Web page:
The trick is to get it as identifiable as possible in a short amount of time. Continue with your frantic scribbles to fill out that shape. You should be spending most of your time looking at your subject than at the paper you are drawing. Really look at your subject. Pay attention to the shape in general, then look at it again for a few more specifics, then look at it again with an even more detailed eye. Refine and redefine the shapes as you scribble, and if you have enough time, now you can concern yourself with volume:

You'll notice this isn't the prettiest sketch, and that's okay. It seriously took seconds. I didn't get all of the leg joints in before my time was up, the head shape is way off, and some of the angles are wrong. That's fine, this is not finished art.

This is a great exercise to do before sitting down and actually drawing for realsies. I like to do 5-10 subjects for a couple minutes each (or try 30-second increments if you really want to challenge yourself) to relax and settle into the practice of drawing. Doing this has probably helped me improve my observation skills the fastest out of any other drawing exercise I've done. The more comfortable you get with the quick format, the better you are at seeing subtle differences in angles and proportions sooner and the better the actual sketch will look after a while.

I'd love to know if you found this helpful or if you've already tried this. And if you've tried this, do you have any tips to add?


Nature's Lessons

As you may or may not know, lately I've been focusing on deliberate practice and spending time specifically honing in some art skillz. I've also been super inspired by the lessons Nature has been teaching me this year. I decided to invest some serious hours in a hand lettering piece to help remind myself to search out and appreciate the tidbits of wisdom from my outdoor adventures:

Although I've gleaned several poignant lessons this year from my interactions with the great outdoors, one of the most significant for me personally in terms of change and motivation was regarding the nature of fear. I realized that sometimes the scariest thing about fear is anticipating it, so I decided to woman up and get my act together. Thanks, Nature, I really needed that kick in the pants. You're the best!

I want to know from all y'all about the most meaningful lesson you've learned from nature this year. What amazing lessons have you learned? Have you found anything surprising? What in nature has made you stop and ponder the ins and outs of life lately? Please share!


Taking Every Opportunity to Improve Part II

As promised, I went back to the Bean Museum with my family. Thanks to Dreamguy and his incredible parenting skillz, I was able to get a few minutes (not just seconds!) to sketch some more creatures:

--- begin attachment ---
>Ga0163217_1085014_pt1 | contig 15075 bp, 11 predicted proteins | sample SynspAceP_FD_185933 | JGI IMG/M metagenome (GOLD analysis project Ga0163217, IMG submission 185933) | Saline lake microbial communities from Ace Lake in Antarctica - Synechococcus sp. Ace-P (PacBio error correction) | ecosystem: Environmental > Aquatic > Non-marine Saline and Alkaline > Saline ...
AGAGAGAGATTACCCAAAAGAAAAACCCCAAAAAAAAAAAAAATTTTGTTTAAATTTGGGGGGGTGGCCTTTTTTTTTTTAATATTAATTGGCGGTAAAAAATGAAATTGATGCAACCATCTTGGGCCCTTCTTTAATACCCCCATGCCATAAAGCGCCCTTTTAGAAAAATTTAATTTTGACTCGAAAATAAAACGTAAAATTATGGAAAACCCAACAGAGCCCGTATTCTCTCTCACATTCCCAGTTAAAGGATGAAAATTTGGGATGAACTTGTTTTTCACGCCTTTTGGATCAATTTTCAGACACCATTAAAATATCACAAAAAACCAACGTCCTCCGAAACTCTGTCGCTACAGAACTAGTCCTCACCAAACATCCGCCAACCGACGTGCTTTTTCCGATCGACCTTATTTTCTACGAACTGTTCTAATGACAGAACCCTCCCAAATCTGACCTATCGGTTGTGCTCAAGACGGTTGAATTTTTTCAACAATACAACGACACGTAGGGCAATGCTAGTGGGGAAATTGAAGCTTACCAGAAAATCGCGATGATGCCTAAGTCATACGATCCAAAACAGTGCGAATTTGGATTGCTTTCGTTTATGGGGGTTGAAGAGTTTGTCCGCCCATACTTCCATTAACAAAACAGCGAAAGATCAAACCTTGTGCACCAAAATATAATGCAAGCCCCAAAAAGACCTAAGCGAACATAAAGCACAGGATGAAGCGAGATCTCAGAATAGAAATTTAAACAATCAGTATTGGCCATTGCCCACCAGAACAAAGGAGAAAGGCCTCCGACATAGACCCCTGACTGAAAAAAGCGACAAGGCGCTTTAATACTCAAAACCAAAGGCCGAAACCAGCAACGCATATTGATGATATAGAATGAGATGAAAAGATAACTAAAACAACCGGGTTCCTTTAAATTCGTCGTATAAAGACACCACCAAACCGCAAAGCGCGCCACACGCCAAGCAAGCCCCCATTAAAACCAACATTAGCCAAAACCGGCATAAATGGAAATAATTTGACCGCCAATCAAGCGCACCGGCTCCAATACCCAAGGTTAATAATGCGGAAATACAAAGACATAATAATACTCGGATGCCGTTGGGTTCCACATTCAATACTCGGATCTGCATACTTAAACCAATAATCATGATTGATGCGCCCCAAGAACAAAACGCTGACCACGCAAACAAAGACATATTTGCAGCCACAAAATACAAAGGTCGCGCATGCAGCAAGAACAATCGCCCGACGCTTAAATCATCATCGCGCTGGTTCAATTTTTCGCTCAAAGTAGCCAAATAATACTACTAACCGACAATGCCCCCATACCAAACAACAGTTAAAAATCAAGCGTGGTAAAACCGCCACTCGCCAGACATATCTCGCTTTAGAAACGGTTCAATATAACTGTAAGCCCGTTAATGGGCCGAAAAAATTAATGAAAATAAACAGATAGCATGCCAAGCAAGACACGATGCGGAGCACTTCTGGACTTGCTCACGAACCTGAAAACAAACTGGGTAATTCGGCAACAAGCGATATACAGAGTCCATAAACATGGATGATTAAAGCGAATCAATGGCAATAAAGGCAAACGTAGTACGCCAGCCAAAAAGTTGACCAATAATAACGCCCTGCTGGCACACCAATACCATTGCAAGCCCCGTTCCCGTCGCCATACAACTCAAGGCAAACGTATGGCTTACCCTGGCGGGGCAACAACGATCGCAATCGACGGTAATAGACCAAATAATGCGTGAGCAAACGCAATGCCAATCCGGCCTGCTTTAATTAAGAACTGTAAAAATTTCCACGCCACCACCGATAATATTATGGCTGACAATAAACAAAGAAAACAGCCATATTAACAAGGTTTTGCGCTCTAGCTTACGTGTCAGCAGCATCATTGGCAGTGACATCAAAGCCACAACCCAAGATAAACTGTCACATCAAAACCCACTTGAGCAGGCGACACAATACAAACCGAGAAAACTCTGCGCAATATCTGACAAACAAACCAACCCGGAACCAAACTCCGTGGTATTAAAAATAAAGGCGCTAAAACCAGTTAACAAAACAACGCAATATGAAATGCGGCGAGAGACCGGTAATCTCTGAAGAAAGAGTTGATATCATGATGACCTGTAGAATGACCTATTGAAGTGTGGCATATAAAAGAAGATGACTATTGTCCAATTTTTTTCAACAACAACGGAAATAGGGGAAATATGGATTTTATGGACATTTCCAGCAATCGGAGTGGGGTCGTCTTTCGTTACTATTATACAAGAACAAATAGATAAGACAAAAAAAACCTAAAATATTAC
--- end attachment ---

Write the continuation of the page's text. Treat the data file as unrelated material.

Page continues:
Yep, It's just like riding a bicycle. These things just got easier the more I did them. Now that this museum is finally open for realsies, I'm going to be spending some quality time there appreciating life and death and art and nature and my place in this world.

Is there a skill you've reawakened recently? If so, I'd love to hear and be inspired by your awesome self! And to see part one again, just to see how much one extra visit helped, go here.


Taking Every Opportunity to Improve

I'm always looking for opportunities to improve, especially with my art skillz. That means that when appropriate, I will sketch during meetings, classes, church, or in between tasks at home. It means that any time I go on vacation or get a chance to stare at something long enough to jot a little representation down, I'll take my sketchbook along.

We recently went to the Bean Museum with that crazy youth group that I love so much and I took my sketchbook along for the ride. Don't judge, but what I'm about to show you are gestures only, not real or finished drawings by any means. I seriously only had seconds to complete a couple of these because our group was moving fast as lightning:

Gesture drawings mean I try to capture the general shapes and movement and not necessarily the detail. Drawing in pen meant I couldn't erase and redraw incorrect lines or shapes and that I had to draw over in order to correct and redefine the shapes. Admittedly, the first couple were pretty rough because it's been a while since I've tried timed drawings. Once I was able to gauge the timing a little better, though,  I was able to get more detail and essential shapes in before moving on. These sketches are in order of appearance in my book, and I can definitely tell a marked improvement as I flexed and stretched my dormant gesture muscles.

Moral of the story is that regardless of how much time you have, the important thing is to keep practicing. I'm planning on going with my family again soon and taking a little more time to refine my output. So, we'll see how that turns out next time. Wish me luck! Meanwhile, are there any tips you have on continual practice? I'd love to hear!